By the way, you may like or dislike Putin’s Russia or SYRIZA in Greece. But in both cases, if we wish to be honest and serious, we should admit that both phenomena are, to a large extent, the result of our, mainstream western policies. I remember Russia being the more pro-western country in the world in 1990. They applied all the IMF ideas – the same imposed on Greece now – and they were ruined economically and socially. They accepted German reunification, they dissolved at their own initiative their economic-military alliance and even USSR itself. As a result they saw NATO advancing well into ex-soviet territory and USA denouncing the ABM Treaty and increasing dramatically military spending.   

 

The same goes for Greece. The program applied supposedly to help it, in reality it did save the interests of its private creditors, at the cost of destroying literally a European country, member of the EU. Greece has been put in the same situation as Germany in the thirties. You were then under the external pressure of the enormous war reparations, as Greece is now under the external pressure of an enormous and growing debt which obviously cannot serve. Between 1930 and 1933 Chancellor Bruenning has applied the very same economic policy that troika (EU, ECB, IMF) is applying now to Greece.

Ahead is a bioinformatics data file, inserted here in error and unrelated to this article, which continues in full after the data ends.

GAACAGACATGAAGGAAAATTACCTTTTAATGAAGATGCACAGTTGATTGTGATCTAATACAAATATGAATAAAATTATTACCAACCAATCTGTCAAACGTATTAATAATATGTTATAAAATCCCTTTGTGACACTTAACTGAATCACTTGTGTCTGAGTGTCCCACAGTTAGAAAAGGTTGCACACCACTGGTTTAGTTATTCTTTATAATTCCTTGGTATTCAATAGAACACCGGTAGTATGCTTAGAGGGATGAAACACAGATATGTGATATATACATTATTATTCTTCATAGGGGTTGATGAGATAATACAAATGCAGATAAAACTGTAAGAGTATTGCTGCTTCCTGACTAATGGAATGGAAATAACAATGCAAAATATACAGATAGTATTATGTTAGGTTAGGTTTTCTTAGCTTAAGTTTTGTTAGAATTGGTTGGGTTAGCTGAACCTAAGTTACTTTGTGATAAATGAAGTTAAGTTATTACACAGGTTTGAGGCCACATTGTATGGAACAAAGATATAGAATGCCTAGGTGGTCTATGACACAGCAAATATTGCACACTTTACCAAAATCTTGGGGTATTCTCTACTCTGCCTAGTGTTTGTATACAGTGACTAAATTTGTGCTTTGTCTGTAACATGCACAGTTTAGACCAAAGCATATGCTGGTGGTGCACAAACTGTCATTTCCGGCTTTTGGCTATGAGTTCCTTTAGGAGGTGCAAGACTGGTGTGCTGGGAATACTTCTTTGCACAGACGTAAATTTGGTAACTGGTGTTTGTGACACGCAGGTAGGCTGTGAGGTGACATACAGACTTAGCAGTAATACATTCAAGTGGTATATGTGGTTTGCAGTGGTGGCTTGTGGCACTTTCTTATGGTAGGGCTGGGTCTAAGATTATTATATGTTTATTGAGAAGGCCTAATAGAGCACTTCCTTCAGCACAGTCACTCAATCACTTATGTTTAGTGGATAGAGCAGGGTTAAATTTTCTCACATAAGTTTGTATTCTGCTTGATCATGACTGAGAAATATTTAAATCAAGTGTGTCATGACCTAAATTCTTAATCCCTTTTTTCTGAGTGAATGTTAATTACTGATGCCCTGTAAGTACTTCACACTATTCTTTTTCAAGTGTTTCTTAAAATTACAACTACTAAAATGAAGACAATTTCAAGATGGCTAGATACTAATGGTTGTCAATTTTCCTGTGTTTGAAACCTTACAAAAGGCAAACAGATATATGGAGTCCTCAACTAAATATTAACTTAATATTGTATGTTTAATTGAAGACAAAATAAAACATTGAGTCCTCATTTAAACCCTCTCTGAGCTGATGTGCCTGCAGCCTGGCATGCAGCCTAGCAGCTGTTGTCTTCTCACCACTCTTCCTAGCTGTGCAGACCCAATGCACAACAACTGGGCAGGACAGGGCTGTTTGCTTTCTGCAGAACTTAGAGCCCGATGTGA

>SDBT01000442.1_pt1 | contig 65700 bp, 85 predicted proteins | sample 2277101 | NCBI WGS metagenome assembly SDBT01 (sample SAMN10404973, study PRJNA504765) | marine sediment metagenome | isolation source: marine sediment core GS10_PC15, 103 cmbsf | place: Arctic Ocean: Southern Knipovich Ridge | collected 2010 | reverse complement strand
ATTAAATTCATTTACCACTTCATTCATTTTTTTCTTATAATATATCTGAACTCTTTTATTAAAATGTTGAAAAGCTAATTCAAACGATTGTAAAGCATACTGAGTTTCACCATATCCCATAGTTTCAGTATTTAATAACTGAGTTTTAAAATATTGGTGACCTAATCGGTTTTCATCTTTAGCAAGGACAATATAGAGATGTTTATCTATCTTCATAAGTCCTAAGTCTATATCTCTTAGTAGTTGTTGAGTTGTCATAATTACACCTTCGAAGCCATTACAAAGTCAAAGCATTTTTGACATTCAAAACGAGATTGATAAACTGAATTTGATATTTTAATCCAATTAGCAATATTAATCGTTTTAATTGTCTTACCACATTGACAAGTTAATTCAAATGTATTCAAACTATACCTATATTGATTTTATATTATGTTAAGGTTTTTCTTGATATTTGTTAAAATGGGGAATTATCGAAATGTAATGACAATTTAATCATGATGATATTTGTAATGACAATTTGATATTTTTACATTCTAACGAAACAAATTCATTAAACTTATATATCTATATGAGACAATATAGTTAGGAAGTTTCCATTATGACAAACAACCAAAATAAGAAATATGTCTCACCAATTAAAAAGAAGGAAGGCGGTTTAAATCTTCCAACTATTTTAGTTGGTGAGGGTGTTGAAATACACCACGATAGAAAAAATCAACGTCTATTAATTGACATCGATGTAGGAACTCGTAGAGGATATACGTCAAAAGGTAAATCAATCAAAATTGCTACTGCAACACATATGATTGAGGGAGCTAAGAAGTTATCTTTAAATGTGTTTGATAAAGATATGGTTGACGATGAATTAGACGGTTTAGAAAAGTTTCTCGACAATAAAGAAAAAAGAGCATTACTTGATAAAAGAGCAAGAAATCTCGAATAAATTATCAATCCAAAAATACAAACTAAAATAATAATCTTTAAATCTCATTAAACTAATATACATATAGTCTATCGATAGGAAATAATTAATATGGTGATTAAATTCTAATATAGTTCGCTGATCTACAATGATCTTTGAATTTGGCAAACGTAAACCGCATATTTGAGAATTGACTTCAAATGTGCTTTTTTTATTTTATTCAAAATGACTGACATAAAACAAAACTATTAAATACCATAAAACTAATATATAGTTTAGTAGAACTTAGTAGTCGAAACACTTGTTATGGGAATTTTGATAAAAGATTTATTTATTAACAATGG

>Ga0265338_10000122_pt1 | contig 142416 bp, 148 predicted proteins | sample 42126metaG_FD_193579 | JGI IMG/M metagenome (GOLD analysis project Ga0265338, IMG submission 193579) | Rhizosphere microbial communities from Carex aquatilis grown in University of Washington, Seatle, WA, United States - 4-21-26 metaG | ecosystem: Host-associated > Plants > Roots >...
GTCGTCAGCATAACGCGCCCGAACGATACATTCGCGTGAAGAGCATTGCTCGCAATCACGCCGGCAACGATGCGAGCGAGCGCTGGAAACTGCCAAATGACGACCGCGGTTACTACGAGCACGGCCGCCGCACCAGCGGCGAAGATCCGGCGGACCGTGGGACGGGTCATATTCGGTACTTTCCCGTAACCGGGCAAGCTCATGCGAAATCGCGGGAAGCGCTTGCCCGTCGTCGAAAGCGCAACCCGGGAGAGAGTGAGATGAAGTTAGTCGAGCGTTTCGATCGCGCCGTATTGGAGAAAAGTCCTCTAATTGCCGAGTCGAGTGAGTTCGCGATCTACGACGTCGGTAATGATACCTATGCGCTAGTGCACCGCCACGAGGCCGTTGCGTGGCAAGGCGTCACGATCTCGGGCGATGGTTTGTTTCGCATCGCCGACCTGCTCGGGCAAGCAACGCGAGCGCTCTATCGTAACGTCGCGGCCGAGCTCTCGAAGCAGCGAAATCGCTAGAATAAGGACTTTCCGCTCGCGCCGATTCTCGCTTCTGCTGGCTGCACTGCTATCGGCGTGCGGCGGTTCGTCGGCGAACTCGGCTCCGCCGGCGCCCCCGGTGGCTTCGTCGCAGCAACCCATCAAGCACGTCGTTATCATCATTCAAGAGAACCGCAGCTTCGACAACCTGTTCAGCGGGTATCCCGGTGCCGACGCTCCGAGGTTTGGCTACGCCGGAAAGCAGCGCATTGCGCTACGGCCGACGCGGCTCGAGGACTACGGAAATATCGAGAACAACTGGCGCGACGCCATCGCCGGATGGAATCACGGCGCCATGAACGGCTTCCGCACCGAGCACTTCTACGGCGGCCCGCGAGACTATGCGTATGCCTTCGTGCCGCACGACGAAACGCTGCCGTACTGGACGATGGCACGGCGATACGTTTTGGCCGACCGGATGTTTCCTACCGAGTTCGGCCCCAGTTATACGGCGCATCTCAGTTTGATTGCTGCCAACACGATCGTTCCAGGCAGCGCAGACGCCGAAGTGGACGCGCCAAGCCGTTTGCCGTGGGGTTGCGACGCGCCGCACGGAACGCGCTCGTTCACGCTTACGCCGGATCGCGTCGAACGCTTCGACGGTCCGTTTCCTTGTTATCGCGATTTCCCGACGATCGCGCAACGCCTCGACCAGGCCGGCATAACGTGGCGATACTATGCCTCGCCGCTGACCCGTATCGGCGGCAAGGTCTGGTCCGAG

The result is a drop of more than 25% of Greek GDP since 2010, the skyrocketing of unemployment, the destruction of Greek pension funds and health system, a massive braindrain, not to speak about the enormous moral, social cost which nobody can count in numbers, but which is probably the biggest loss of these years. The program provoked one of the biggest economic and social catastrophes in modern economic history. What it has achieved in return? A rise of the debt from 120% to 180% of GDP and the drop in competitiveness of the Greek economy! As happened previously with Weimar Republic, this political and social catastrophe is laying the grounds for the destruction of the old political system. This is exactly what we witnessed these days in Greece. And on a European level, we have witnessed the great crisis of 2008, due to the wrongdoings of the financial sector, finally transformed into a political and financial “fight” between European nations.